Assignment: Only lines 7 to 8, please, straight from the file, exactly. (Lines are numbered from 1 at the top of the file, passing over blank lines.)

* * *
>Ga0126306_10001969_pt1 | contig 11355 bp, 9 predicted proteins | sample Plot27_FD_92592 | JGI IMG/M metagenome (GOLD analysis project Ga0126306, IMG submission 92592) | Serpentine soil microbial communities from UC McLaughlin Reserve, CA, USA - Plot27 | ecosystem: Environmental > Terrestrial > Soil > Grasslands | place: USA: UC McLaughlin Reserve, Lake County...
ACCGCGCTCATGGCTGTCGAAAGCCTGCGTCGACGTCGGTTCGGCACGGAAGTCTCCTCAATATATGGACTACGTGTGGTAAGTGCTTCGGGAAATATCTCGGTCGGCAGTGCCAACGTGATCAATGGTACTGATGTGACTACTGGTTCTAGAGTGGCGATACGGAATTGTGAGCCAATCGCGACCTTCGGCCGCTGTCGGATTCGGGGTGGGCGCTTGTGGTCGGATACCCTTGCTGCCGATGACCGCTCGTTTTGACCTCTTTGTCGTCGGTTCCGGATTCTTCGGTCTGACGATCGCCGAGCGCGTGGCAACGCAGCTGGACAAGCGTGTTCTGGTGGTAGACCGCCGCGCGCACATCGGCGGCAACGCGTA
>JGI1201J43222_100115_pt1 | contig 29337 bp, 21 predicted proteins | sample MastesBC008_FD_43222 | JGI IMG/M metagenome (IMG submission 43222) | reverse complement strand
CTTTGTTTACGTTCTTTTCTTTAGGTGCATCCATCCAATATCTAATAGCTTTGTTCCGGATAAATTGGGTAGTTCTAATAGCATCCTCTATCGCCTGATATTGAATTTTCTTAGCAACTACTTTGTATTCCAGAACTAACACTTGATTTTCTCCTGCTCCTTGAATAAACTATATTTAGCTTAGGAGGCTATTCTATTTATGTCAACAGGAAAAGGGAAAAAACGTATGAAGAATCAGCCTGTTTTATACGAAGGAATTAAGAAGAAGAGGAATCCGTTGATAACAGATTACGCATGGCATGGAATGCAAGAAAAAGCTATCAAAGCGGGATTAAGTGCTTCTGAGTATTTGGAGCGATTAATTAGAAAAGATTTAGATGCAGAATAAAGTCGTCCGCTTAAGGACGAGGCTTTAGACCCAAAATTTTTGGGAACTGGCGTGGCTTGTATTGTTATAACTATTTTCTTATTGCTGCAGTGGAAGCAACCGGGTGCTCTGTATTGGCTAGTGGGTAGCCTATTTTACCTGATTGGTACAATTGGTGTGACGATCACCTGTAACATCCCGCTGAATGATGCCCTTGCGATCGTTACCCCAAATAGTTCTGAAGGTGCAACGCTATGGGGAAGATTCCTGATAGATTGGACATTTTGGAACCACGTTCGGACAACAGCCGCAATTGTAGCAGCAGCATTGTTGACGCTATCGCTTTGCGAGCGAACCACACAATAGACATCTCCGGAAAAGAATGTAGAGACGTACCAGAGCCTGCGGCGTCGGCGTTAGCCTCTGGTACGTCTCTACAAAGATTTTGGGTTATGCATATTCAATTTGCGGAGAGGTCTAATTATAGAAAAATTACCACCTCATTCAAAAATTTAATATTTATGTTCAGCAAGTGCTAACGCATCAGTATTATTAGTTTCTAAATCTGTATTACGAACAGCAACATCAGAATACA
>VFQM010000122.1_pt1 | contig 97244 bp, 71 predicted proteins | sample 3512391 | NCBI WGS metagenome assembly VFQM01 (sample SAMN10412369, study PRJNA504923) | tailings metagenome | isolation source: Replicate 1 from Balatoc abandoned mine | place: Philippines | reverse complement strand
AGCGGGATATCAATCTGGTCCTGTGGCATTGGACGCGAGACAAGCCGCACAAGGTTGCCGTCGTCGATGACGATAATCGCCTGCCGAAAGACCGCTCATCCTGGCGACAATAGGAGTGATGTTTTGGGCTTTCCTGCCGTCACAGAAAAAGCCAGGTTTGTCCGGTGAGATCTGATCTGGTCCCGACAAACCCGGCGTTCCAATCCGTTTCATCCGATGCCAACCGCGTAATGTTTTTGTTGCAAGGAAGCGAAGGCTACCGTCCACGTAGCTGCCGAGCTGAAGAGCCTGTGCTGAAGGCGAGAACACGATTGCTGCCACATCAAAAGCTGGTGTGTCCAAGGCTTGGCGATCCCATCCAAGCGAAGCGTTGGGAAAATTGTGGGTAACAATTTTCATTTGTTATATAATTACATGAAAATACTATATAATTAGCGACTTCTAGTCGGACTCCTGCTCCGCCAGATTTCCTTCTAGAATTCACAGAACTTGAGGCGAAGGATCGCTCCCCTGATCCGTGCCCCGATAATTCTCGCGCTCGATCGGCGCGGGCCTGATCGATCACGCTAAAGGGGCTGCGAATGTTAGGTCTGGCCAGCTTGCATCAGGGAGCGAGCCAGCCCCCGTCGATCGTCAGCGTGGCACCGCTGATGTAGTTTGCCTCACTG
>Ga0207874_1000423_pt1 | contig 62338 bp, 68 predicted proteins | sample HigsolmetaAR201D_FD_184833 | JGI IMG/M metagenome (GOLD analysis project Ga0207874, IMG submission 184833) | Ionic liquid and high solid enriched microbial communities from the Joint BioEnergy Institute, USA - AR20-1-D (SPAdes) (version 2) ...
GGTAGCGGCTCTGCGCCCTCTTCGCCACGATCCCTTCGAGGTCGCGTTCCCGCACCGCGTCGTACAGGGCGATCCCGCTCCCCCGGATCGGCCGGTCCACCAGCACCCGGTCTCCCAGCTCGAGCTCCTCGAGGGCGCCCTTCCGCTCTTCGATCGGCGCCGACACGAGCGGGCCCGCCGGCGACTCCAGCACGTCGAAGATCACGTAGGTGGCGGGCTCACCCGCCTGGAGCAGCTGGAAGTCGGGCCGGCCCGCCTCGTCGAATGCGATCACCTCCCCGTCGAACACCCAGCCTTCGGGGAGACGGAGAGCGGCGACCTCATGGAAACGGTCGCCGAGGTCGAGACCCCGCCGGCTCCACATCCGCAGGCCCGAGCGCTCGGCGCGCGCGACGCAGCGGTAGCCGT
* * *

>Ga0207874_1000423_pt1 | contig 62338 bp, 68 predicted proteins | sample HigsolmetaAR201D_FD_184833 | JGI IMG/M metagenome (GOLD analysis project Ga0207874, IMG submission 184833) | Ionic liquid and high solid enriched microbial communities from the Joint BioEnergy Institute, USA - AR20-1-D (SPAdes) (version 2) ...
GGTAGCGGCTCTGCGCCCTCTTCGCCACGATCCCTTCGAGGTCGCGTTCCCGCACCGCGTCGTACAGGGCGATCCCGCTCCCCCGGATCGGCCGGTCCACCAGCACCCGGTCTCCCAGCTCGAGCTCCTCGAGGGCGCCCTTCCGCTCTTCGATCGGCGCCGACACGAGCGGGCCCGCCGGCGACTCCAGCACGTCGAAGATCACGTAGGTGGCGGGCTCACCCGCCTGGAGCAGCTGGAAGTCGGGCCGGCCCGCCTCGTCGAATGCGATCACCTCCCCGTCGAACACCCAGCCTTCGGGGAGACGGAGAGCGGCGACCTCATGGAAACGGTCGCCGAGGTCGAGACCCCGCCGGCTCCACATCCGCAGGCCCGAGCGCTCGGCGCGCGCGACGCAGCGGTAGCCGT